Bursting with attitude and heart, Hollywood's first Asian-centric rom-com in years makes up for lost time in a big way.
“We’re comfortable” says Nick Young (Henry Golding, mega-confident in his feature debut), a handsome Oxford-educated NYU professor, when he’s asked about his background by Rachel (Fresh Off the Boat’s Constance Wu), who knows nothing about how loaded he is after a year of their dating. Like Rachel, we’re a touch taken aback about nonchalant he is, especially when “comfortable” turns out to be a fortune, but Nick isn’t snobby about it—it’s just family money. Meet the family.
Crazy Rich Asians, the 2013 literary sensation by Kevin Kwan, is finally a Hollywood movie, the first with an all-Asian cast and director since Wayne Wang’s The Joy Luck Club 25 years ago. Seeing this kind of onscreen representation is incredibly satisfying, especially via Kwan’s rich page-turner (loosely based on the author's real life), loaded with cattiness but also plenty of Asian diversity, from wholesome friends and wise confidantes to jealous mean girls and scheming parents. Fittingly, the movie follows suit: It’s a reinvented romantic comedy, sassy and fun, that doesn’t necessarily rely on obvious tropes and is worth the wait. In a deeper way, Crazy Rich Asians is truly groundbreaking (especially now, in our xenophobic moment), paying attention to cultural nuances that rarely make the multiplex. To hear your mother’s regional Chinese dialect spoken in a major Hollywood film is an occasion for no small amount of pride.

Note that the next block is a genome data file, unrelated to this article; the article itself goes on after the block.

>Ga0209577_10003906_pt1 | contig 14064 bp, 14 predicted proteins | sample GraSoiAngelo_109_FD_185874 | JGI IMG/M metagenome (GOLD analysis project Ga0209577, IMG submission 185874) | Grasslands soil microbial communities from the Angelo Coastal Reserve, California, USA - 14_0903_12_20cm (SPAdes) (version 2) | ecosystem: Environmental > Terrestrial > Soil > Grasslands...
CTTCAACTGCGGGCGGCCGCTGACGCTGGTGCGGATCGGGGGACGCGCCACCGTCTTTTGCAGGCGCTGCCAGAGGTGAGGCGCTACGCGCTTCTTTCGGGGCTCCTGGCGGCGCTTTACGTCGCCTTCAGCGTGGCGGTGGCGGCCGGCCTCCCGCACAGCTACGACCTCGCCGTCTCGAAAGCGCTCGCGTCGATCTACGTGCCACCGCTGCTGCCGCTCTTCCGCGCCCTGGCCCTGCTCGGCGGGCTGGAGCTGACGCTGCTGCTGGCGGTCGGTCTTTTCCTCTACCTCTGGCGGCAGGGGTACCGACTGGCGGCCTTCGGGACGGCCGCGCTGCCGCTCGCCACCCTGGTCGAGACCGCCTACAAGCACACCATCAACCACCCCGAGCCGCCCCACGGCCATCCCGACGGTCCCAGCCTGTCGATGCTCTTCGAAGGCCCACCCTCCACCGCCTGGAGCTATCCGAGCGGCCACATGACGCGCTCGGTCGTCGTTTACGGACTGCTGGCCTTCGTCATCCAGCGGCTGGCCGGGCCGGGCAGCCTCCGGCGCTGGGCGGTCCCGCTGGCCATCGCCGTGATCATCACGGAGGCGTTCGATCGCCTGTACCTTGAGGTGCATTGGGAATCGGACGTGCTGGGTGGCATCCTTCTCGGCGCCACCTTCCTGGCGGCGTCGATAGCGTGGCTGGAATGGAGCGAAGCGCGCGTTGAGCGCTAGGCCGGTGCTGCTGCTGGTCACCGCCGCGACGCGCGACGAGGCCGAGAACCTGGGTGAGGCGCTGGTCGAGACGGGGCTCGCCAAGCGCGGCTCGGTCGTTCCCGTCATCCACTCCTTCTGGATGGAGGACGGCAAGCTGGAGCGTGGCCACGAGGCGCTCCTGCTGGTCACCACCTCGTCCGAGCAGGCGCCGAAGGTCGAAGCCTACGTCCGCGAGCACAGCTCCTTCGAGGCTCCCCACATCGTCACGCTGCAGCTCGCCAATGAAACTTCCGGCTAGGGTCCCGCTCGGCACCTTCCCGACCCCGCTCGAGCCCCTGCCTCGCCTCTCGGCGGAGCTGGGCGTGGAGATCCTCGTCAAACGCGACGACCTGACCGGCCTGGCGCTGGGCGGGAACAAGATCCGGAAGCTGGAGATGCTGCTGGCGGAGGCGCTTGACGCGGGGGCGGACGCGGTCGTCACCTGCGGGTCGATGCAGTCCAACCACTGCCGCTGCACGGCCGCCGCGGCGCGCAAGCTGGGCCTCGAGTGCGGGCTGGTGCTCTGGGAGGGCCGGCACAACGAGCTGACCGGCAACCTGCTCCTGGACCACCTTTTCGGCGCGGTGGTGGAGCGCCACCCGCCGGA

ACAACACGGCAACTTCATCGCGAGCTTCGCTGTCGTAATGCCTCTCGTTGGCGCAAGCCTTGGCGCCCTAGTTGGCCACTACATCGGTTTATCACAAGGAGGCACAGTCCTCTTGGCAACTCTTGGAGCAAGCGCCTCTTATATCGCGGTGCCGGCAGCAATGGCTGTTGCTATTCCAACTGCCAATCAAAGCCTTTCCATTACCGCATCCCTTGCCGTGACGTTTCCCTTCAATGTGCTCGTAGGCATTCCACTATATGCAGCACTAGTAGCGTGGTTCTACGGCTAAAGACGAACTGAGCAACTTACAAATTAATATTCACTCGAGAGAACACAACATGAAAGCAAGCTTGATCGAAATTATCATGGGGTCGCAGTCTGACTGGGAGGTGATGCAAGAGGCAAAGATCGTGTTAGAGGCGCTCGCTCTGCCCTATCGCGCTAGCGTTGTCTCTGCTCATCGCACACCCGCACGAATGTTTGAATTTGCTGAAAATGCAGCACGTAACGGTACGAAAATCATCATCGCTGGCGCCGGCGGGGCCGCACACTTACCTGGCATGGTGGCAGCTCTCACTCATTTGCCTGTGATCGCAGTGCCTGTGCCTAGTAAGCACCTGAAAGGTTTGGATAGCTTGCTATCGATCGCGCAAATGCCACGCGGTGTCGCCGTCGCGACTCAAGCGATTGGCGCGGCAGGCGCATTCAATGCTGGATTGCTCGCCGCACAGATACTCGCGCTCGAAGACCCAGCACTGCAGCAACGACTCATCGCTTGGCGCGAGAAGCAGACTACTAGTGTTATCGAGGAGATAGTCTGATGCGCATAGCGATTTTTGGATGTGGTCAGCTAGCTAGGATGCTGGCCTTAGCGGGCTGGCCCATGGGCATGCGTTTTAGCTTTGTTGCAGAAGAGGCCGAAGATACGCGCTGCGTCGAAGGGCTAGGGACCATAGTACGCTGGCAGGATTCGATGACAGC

Nick plans a trip back home to luxurious Singapore for his best friend’s wedding so he can introduce Rachel to the family and let them know that he’s serious about her (marrying serious). Far from an escape, though, their trip becomes a psychological nightmare, as a bachelorette party brings out the pettiness in one of Nick’s ex-girlfriends. Even worse is a moment of confrontation between our heroine and the matriarch of the Young clan, Eleanor (Michelle Yeoh, impeccably dressed in designer duds, and a force to be reckoned with), who bluntly tells her she just isn’t enough for her son.
Beneath its glitz and glamour, Crazy Rich Asians has something of a familiar set-up: the story of two lovers from different walks of life who are willing to challenge tradition for their own happiness. But the tale is infused with a modern sense of money and personal reinvention. It wouldn’t be a proper rom-com without a spectacular montage of makeovers (costars Nico Santos and Brooklyn’s magnetic Awkwafina are your new #bestfriendgoals), but it also features a snappy sequence of fancy brand-name mentions as if they were as accessible as the Gap or Uniqlo. The ostentatious flow of wealth becomes a comic facet in itself, never fully endorsed so much as offered up for our side eye.
Working from a smartly condensed script by Peter Chiarelli and Adele Lim that retains the economic essence of the novel, director Jon M. Chu (stepping up from his Step Up movies) masterfully peppers the tale with epic views of Singapore’s Gardens by the Bay, an Avengers–style ensemble cast, expert-level bitchiness and a euphoric dance party. Wear your favorite jade and pearls—you’ll be clutching them.
Cast and crew